A "right to life" is not necessarily an "obligation to life". I agree that we should have a culture that "values life", but does that mean that our culture should value it above all other considerations? If that's the case, then we should outlaw all DNRs and force doctors and patients to do everything in their power to prolong life. I hope that's not what those (other than Ms. Sciavo's parents/siblings whose efforts are obviously bourne of concern for her) who are trying to wrangle politics and the law to restore her feeding tube are aiming for. If it is, then they should lay their cards on the table, and see how many of us are willing to stay in the hand.

RFTR said...

I think you're right, James.

But I also think that part of what's at question here is whether or not her husband should retain power of guardianship over his wife when he has such a clear conflict of interest regarding her will.

And I think we need to have a serious discussion about that kind of issue, and about what happens generally in a case where a person does not have a living will. As I've said, it's regrettable that this woman is dying, and the way in which it is happening, but I think that we need to use this not as an occasion to fight over the specifics of this case, but one to consider the precedents that should be established for the future. And I think that the debate should be national, and that the decisions should be made state-by-state.

Rick B said...

Here is my problem. This case has already been lawyered to death. There have been 21 court decisions in Florida courts in the last six years, and every issue has been explored ad nauseum. The so-called conflict of interest that Michael Schiavo is rumored to have does not exist. The funds from the malpractice suit are long gone, and Terri is now being supported on Medicaide and the charity of the Hospice she is in. There is nothing left to inherit.

The facts are clear, the law is clear, and it is a state decision in our federal system. The Rule of Law requires that there be an administrative certainty with regard to government action, and that was achieved in Florida.

So for political reasons, the Congress objected to the result of the procedures of state law and stepped in to overturn those results by legislating (after the decision was made, appealed, and confirmed and appeals to the US Supreme Court were rejected) and abused their power in this case. Congress is catering to the social conservatives, and totally ignoring the Rule of Law.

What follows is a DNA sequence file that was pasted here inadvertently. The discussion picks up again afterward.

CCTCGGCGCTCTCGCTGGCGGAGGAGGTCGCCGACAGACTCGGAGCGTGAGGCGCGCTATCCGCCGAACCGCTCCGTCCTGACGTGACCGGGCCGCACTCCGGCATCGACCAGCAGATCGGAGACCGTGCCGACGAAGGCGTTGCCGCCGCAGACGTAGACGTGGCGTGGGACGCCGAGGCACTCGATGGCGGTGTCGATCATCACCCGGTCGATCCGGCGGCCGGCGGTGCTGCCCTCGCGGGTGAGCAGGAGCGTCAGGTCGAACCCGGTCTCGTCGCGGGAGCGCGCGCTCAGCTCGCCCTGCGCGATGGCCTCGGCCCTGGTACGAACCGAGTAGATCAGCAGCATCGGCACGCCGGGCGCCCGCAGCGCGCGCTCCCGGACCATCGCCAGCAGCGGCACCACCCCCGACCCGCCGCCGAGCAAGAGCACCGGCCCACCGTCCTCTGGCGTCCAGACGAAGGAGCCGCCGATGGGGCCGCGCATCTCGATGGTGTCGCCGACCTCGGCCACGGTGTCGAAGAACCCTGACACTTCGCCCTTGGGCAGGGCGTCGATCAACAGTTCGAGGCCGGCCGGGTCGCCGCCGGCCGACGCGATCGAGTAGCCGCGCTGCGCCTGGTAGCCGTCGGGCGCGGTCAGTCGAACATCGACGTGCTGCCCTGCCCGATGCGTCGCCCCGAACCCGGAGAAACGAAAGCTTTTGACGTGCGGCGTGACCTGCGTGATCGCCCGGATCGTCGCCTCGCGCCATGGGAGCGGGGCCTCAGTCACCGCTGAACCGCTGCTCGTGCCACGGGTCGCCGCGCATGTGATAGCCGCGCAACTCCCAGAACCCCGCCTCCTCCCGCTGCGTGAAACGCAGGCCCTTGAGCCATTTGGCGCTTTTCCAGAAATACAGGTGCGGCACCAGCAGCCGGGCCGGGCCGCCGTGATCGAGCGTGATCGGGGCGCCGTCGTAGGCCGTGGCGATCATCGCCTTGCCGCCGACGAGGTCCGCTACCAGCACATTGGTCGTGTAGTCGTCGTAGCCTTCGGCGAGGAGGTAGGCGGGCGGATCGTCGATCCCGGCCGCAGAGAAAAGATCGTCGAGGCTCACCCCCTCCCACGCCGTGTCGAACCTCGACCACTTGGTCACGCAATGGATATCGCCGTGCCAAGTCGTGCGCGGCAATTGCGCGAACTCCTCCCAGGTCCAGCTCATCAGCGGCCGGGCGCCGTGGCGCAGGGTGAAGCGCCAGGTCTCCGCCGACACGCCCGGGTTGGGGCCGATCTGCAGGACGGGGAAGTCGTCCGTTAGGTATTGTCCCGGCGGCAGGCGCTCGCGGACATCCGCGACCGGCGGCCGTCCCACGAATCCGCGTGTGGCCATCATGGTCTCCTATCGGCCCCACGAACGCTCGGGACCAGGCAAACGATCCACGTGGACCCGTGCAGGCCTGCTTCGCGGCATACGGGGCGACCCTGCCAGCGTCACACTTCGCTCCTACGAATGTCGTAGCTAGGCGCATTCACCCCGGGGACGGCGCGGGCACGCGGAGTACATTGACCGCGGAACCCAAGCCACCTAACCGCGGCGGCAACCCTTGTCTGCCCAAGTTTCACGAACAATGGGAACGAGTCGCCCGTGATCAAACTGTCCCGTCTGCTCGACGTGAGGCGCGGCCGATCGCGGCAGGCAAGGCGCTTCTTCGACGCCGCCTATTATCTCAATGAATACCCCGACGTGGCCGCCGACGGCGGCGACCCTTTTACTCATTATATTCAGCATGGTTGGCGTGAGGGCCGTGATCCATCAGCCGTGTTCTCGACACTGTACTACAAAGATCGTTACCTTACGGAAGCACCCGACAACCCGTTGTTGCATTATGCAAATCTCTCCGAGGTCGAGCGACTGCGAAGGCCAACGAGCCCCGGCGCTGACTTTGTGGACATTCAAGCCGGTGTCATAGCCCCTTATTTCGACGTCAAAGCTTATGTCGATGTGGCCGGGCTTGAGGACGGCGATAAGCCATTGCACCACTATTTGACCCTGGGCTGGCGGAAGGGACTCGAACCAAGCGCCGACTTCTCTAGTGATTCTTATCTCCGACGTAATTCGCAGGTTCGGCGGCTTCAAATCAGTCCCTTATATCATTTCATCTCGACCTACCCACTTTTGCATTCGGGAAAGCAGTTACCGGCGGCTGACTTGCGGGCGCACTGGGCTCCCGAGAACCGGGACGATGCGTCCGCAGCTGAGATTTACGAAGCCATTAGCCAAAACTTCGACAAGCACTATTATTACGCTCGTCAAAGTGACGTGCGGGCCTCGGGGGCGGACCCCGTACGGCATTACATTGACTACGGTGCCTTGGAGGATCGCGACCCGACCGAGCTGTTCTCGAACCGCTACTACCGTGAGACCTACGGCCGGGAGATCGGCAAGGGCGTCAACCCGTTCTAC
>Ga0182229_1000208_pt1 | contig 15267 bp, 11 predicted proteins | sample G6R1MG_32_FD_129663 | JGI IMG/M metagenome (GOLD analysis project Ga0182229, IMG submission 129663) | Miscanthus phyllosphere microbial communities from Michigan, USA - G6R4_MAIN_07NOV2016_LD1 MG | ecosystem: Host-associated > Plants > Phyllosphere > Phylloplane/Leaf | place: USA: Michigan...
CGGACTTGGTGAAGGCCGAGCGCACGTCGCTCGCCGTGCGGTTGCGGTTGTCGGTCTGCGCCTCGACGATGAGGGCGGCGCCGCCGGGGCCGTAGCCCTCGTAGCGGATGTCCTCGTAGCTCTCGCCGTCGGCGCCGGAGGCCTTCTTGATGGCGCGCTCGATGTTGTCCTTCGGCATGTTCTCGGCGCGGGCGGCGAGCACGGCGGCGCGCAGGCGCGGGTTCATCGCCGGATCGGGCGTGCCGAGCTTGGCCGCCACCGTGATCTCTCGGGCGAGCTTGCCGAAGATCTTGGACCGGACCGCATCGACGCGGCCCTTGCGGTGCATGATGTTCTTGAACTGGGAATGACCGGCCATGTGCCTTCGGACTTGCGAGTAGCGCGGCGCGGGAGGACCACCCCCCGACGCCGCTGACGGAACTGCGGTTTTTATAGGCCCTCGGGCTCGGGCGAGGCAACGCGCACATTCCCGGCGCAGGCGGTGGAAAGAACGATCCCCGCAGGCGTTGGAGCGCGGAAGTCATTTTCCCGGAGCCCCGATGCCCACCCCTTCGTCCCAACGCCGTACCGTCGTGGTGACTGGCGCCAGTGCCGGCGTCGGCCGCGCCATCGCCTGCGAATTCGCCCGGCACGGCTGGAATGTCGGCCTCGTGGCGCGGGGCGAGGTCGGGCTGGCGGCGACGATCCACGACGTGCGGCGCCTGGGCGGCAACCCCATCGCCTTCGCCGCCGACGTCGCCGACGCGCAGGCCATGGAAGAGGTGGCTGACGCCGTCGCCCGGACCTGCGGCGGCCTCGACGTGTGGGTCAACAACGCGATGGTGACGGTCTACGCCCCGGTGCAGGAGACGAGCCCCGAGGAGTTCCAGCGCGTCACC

Look. Terri Schiavo is never going to recover. The very few people who claim otherwise do not have the skill to make that determination and the Florida Courts have considered that. She cannot even achieve the levels of the very worst of alzheimers' sufferers.

Florida courts have reviewed every possible conflict of interest, diagnosis, prognosis, and any other possibility and have properly applied the Florida law to the case. The proper procedures under the Rule of Law have been followed very carefully.

Terri has the right to die with dignity. The current hullabaloo has robbed her of that.

No matter how you look at it, this is a family tragedy. Nothing the courts, politicians, media or bloggers say or do will change the outcome of that tragedy. Terri is gone, and has been for 15 years. She isn't coming back, and keeping her alive on machines does nothing positive for anyone. All that is left now is to let her go and pray for her and the family.

Diane101 said...

Hey Brian, here I am, and I thought I would add this to the mix. A very famous case in the 70's karen Quinlan, she was actually comatose and the parents fought to have her off of life support and the courts refused to do so for years, she was finally taken off respirator and lived until 1997.

Diane101 said...